What’s the point of copywriting?
I might get asked that a few times a year. Whether we’re talking about copy or content, the point of the good stuff is to persuade people to do something, ideally the thing you want them to do.
I loved this quote from Teressa Iazzi, formerly of Fast Company, and author of The Idea Writers
Copywriting is about selling a storyTeressa Iazzi
What she didn’t say is copywriting is about selling your stuff. But if your story, your content is persuasive, then ultimately people will do more of what you want them to do, including parting with their time, their attention and their money.
So, how can you be more persuasive?
And no, this doesn’t have to be like some sleazy snake oil salesperson. In fact there’s a lot of research behind this, with Robert Cialdini being an expert in this field. See the end of this post for recommendations on his books.
Originally Robert had six principles but has recently added a seventh. Here’s how you can use each of them
Generally, we feel obligated to comply with figures of authority (although I admit this might be wearing a little thin for a while after a year of lockdown). Someone who appears to know what they’re talking about can help us to make a decision.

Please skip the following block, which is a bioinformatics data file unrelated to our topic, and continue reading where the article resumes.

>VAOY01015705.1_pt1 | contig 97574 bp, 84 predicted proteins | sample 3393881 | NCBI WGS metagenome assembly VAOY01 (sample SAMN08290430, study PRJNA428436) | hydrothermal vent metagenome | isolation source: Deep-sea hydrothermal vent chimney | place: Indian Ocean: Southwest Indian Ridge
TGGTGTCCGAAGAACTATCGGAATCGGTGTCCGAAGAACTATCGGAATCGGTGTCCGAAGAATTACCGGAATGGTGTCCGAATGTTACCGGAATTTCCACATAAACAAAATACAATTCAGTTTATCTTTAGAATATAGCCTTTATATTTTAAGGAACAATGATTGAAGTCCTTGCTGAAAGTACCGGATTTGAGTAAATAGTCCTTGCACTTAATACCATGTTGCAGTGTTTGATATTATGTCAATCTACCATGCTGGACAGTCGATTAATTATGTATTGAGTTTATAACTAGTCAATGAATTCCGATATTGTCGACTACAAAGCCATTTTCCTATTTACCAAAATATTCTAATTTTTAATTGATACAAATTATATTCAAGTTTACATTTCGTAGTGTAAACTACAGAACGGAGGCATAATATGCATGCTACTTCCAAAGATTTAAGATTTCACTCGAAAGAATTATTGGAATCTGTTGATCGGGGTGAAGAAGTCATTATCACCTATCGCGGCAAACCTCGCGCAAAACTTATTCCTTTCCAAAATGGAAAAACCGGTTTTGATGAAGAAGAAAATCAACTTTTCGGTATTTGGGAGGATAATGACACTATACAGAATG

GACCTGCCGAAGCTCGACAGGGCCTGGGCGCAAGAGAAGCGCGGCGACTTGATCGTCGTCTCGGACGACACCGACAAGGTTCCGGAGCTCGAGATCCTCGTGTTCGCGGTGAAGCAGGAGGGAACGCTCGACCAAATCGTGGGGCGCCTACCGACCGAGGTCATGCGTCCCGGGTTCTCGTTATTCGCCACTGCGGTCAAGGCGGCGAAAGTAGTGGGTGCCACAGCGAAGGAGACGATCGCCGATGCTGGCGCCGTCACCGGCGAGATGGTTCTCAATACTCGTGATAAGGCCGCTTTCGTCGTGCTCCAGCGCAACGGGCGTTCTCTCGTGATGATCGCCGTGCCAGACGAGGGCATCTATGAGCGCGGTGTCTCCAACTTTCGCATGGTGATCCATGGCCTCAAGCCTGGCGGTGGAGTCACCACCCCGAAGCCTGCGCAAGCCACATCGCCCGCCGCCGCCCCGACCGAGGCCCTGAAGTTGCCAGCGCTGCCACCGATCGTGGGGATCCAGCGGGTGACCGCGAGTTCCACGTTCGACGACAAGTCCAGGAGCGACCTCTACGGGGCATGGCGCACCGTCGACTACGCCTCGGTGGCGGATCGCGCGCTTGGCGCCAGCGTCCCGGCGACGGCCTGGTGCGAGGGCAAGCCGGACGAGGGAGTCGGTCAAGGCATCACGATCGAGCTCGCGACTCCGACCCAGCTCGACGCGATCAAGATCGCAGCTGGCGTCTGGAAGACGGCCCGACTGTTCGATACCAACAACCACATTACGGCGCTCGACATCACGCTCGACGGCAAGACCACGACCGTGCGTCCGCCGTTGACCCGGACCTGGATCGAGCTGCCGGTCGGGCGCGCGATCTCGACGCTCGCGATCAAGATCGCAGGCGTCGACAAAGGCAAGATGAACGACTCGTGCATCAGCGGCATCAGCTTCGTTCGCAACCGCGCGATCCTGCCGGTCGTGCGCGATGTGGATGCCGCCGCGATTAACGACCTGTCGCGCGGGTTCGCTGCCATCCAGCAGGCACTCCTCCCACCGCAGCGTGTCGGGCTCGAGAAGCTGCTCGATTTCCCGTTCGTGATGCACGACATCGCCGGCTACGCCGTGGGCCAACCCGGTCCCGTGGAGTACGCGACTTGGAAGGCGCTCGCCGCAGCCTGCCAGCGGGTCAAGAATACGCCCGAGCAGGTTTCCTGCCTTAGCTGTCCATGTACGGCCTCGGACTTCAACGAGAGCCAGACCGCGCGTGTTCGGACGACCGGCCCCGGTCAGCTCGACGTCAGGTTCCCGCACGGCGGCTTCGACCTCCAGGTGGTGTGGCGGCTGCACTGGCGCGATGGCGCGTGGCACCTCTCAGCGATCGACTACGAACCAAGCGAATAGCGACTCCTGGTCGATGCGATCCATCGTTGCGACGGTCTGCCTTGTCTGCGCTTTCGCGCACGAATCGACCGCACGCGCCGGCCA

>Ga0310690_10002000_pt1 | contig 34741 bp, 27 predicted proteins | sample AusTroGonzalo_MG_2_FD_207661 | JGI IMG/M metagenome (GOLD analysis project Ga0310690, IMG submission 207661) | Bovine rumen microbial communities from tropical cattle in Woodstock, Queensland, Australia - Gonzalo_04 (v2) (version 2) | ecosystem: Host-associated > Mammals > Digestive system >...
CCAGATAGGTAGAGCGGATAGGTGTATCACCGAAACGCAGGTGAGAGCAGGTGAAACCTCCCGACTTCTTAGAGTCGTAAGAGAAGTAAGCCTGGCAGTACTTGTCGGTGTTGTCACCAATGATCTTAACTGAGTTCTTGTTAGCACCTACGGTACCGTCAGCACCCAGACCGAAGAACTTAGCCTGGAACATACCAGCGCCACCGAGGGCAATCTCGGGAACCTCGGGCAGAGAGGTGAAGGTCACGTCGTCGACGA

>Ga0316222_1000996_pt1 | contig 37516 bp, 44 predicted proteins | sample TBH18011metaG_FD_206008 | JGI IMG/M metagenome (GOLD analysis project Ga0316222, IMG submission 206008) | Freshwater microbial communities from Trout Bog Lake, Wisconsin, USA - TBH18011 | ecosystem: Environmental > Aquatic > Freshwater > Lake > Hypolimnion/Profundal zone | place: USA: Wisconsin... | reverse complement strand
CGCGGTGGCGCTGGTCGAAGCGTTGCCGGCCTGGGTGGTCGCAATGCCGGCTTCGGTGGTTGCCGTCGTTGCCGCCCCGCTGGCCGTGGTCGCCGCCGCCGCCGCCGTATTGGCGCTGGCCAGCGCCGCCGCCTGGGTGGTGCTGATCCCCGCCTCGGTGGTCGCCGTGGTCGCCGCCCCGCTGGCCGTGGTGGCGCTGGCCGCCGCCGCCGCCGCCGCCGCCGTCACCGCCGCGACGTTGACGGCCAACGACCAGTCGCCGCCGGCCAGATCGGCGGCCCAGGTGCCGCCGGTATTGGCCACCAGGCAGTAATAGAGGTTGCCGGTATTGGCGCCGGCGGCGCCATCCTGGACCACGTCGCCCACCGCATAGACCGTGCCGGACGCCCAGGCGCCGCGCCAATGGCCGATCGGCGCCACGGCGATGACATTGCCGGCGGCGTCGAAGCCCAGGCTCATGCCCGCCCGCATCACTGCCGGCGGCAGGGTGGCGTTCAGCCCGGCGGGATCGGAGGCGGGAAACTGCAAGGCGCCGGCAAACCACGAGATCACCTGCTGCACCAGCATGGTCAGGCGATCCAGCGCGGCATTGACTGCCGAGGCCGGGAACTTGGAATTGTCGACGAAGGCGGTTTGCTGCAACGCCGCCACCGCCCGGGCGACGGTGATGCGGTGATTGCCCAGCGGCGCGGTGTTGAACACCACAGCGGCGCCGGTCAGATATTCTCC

So, who has authority in your field? There are obvious answers, of course. If you’re a food business then you might want to have the opinion of:
- a chef
- a food writer
- a nutrionist
- a big influencer in food
I’m sure you get the idea. There’ll be a similar list for every kind of industry. But don’t miss an important one.
You should be an authority figure too
If you own the business, and developed the product, then you ought to be able to talk with the most authority about what you do. You want to become associated with your particular specialism, both with your customers and with other “authority” figures.
For example, you make incredible charcuterie. You can talk with knowledge and passion about the end to end process, the sourcing of the meat, the history of charcuterie.
You want your customers to know that you know your stuff. It helps them to trust you.
You also want to have an external reputation for knowing your stuff. That way when journalists are looking for a quotable source, or event organisers are looking for a speaker, your name should be front of mind (or high in the Google search results).
You’ll recognise this tactic. Time limited offers, or limited editions. It plays into the classic thing of wanting something more if you can’t have it.
It can work, but not every time. Don’t become the brand that always cries wolf, but then has another wolf along in about a week’s time. Like the DFS sale or Clinique Bonus Time, you just train customers to wait, not to really value what you do.
Social proof and consensus
Many people like to see others doing what they’re doing. It validates the choices they’ve made, or are about to make.